Three Things About Ofsted

I do sometimes get the urge to write about other things but…Ofsted does stir the emotions!

  1. The best thing about Ofsted is that, regardless of the outcome, people generally come together and support each other. I know that at some schools it’s dog-eat-dog but whenever I’ve been involved in a visit the glow of being part of a team inspires in its immediate burning and isn’t something that fades with any immediacy. Beyond the staff, the messages of encouragement ¬†from parents, governors, ex-colleagues, friends, other schools, my children’s teachers, and family are all so important and must be remembered weeks down the line when you’re feeling sad, alone and despondent. They mean an enormous amount.
  2. This was probably the ‘best’ Ofsted I’ve ever experienced. From the off it felt like the inspectors were on our side and the stress during the visit was much less than in previous years. Gone was the confrontational nit-picking and in its place a seemingly genuine desire to highlight our strengths and give us constructive pointers for the future. It’s not a perfect regime by any means and I’m sure that if our school had previously been less than ‘Good’ it might have been a different experience, but if this is what the new inspection regime is like across the board, then well done Ofsted.
  3. Better than previous inspections it may have been, but the words “I’ve just received a phone call…”, with the characteristic trail off of voice and the apologetic expression, still causes the stomach to churn and the butterflies to swirl. You still find yourself analysing minutiae to cover all bases (I found myself rearranging my bathroom at home, on autopilot, because the inspectors might mark us down for my stepson’s hair dye being left within reach of the children!) and there’s still an empty feeling as you eventually lay your head on the pillow the night before. And then there’s the feeling of being an underdog in the cup final, and for me at least the massive loss of appetite and the extra nausea that that causes when still more questions are asked and more demands made . When it’s over there is relief even before you know the verdict, because what is done is done and it’s over for now. All you can do is wait, and feel somehow hollow. Better than previous inspections it may have been, but I’m still glad I’ve not got to go through that again for a while.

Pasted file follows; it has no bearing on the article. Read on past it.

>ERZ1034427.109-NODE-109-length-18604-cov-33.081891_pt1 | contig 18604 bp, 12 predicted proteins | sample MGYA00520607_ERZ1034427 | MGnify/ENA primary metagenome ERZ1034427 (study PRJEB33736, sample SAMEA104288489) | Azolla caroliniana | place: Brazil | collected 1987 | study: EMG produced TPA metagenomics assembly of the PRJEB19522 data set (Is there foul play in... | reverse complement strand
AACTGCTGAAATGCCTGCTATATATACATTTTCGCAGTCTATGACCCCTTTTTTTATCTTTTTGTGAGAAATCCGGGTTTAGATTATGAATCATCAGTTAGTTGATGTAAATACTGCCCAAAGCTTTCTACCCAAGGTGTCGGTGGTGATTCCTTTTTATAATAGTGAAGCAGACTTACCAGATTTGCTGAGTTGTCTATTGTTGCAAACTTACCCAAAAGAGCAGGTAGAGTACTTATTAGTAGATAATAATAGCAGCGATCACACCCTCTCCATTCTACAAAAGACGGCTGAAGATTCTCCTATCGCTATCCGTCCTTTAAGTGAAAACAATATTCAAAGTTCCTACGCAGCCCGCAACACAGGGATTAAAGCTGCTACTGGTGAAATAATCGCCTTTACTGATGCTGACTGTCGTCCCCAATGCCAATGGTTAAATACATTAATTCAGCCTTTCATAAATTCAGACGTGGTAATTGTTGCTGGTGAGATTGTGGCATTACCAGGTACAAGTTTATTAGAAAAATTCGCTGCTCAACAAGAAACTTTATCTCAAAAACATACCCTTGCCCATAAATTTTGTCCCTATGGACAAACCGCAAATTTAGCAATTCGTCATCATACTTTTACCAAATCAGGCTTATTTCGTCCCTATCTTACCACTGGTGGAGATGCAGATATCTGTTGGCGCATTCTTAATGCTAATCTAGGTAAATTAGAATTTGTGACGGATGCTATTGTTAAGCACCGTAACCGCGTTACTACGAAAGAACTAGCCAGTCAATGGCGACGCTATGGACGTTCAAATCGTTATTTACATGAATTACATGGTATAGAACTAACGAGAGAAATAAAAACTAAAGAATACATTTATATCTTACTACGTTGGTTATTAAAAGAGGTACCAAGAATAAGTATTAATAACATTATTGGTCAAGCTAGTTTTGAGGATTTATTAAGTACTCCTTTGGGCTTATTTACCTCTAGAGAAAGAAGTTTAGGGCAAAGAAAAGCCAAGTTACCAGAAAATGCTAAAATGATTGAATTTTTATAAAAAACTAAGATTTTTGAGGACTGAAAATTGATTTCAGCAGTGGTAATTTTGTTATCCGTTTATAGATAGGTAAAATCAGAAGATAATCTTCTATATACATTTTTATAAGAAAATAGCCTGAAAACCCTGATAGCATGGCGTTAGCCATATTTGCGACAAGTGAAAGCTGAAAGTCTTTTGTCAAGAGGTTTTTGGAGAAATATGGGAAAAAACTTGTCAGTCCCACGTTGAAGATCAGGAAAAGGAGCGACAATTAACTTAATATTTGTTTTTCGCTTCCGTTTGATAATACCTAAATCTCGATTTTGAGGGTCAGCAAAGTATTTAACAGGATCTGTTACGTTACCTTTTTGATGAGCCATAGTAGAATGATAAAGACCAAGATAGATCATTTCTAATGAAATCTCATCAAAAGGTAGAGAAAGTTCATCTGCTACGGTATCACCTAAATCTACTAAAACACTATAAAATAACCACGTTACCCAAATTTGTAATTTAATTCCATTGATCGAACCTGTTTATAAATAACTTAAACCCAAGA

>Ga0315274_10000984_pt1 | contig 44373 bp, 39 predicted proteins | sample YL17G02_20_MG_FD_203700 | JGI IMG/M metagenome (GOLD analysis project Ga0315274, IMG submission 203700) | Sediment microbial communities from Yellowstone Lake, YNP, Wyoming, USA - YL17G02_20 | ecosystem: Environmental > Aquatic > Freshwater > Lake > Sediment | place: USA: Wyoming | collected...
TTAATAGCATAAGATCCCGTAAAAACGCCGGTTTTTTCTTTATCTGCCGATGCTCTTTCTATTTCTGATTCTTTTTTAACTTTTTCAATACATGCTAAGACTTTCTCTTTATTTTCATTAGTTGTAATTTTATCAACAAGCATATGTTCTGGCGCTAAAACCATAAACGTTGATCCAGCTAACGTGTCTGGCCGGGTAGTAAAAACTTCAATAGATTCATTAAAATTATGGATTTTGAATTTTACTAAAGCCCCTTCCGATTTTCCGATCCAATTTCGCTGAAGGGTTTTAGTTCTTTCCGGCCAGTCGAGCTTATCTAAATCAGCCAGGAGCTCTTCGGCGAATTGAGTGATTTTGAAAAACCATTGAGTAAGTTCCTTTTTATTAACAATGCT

As is the way of Ofsted I don’t know how my school did in our inspection last week. I still think that that’s rotten, but so be it. It’s over for now.

Charlotte Mason by Frederic Yates 1902 (c) The Armitt Museum and Library; Supplied by The Public Catalogue Foundation